As seen during the COVID-19 pandemic, bottlenecks can occur at various stages of the vaccine supply chain, from shortages of vaccine ingredients, packaging materials, and fill and finish facilities, to there being insufficient healthcare workers to deliver vaccines into people's arms.

Vaccine-MAPs could ease pressure on many of these bottlenecks. Because they're manufactured differently to traditional needle and syringe vaccines, there would be less competition for materials. They are also lighter than traditional vaccines, expected to be more stable at non-refrigerated temperatures, and easier to administer, simplifying their transportation and distribution – they could even be posted directly to clinics or people's houses. Those who dislike needles may also be more willing to be vaccinated using a patch.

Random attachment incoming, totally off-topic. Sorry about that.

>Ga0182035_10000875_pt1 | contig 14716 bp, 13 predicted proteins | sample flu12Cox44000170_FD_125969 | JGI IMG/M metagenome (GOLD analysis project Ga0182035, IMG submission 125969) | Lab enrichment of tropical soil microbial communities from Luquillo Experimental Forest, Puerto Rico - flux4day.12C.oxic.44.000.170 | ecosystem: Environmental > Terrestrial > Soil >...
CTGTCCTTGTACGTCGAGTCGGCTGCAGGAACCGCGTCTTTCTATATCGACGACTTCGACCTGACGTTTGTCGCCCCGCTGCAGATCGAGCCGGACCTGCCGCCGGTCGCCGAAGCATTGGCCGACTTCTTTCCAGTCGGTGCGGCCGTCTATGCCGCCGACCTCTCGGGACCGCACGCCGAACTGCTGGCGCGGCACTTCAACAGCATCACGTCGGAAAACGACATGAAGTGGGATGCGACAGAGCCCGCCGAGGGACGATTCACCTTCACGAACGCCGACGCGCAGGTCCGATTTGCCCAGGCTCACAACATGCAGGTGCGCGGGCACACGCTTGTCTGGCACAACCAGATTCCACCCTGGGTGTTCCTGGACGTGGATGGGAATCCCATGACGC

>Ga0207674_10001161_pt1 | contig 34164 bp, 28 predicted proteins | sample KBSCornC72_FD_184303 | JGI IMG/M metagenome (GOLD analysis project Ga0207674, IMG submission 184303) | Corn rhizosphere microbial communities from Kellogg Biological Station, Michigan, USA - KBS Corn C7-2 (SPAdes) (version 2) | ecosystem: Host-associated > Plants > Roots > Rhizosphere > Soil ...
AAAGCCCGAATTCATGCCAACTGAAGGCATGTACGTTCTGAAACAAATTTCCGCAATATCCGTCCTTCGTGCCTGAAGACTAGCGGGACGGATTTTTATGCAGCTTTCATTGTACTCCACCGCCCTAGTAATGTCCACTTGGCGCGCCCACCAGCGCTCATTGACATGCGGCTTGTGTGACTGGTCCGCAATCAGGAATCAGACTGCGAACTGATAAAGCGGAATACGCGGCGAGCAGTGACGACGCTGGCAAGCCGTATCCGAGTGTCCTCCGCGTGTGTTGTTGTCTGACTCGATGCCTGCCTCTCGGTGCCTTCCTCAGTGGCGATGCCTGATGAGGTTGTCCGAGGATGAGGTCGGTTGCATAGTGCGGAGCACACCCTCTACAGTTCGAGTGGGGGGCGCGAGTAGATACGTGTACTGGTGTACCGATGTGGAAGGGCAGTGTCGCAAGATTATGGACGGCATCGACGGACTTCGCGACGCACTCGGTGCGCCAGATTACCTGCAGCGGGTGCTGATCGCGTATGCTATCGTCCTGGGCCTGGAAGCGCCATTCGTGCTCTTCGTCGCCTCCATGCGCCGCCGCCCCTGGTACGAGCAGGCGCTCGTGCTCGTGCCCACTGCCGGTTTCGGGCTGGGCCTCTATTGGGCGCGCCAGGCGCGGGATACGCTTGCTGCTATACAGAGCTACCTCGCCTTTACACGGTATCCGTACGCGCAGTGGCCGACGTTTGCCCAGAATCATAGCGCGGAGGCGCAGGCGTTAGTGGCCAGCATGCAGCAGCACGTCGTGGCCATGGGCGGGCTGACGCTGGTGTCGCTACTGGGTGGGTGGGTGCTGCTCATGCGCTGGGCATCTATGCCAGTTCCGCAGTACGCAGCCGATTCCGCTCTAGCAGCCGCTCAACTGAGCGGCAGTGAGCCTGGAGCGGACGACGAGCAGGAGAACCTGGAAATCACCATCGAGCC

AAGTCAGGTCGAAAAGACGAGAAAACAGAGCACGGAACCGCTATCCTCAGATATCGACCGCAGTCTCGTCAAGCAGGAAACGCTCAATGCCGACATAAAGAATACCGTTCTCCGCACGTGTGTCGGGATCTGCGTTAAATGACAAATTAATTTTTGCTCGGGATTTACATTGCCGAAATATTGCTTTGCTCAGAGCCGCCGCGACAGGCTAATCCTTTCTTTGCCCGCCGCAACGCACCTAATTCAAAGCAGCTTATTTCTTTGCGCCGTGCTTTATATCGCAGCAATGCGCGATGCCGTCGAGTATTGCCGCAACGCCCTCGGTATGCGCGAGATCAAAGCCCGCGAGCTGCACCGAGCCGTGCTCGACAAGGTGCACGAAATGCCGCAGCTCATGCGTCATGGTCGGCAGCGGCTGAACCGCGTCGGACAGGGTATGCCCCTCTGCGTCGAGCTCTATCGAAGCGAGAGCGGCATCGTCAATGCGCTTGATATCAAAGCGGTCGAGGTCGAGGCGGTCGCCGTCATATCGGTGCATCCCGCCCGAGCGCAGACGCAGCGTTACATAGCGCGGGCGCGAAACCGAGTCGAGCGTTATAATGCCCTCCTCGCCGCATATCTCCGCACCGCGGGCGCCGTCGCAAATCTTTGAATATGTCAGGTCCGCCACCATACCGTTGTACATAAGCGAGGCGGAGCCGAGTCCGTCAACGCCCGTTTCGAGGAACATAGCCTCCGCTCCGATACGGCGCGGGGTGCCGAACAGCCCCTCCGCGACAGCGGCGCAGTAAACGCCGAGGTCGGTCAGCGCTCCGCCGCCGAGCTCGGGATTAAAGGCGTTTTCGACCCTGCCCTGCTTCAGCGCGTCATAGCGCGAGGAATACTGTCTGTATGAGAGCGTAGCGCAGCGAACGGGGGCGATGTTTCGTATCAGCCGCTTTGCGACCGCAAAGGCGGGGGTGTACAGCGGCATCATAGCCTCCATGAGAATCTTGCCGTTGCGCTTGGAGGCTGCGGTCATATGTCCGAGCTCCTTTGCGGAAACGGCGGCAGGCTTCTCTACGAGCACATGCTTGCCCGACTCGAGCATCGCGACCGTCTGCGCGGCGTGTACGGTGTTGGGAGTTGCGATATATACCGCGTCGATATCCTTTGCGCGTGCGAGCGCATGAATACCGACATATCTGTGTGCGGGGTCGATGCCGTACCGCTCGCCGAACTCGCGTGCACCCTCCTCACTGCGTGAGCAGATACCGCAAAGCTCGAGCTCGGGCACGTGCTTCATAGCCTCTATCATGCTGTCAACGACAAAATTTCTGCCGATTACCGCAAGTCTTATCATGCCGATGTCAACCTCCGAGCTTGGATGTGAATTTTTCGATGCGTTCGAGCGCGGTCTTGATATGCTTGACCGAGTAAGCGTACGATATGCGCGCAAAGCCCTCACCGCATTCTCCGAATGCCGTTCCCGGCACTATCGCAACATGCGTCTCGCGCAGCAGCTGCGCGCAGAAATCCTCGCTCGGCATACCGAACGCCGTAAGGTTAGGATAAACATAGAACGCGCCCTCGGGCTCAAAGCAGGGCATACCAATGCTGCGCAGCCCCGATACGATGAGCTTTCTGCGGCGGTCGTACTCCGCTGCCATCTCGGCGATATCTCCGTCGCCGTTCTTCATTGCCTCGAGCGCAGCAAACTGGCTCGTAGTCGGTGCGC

Recent modelling by US healthcare consultancy firm Avalere Health estimated that, in a pandemic scenario similar to COVID-19, even if only 10% vaccines were delivered via microarray patches, the burden of disease could be reduced by 35% percent and deaths by 30% in the US, while the global economic impact could be reduced by US$ 500 billion over two years.

Roadblocks to success

Although microarray patches have been in development for several decades, none have yet been approved by regulators – although the COVID-19 pandemic has reinvigorated interest and investment in the technology.

Currently, one measles and rubella vaccine patch has completed a Phase 1/2 clinical trials with results expected to be published soon and two additional phase 1/2 clinical trials planned. Several COVID-19 and flu vaccine candidates are entering Phase 1/2 trials. Many others are undergoing preclinical assessment for various diseases including human papilloma virus (HPV) and rabies.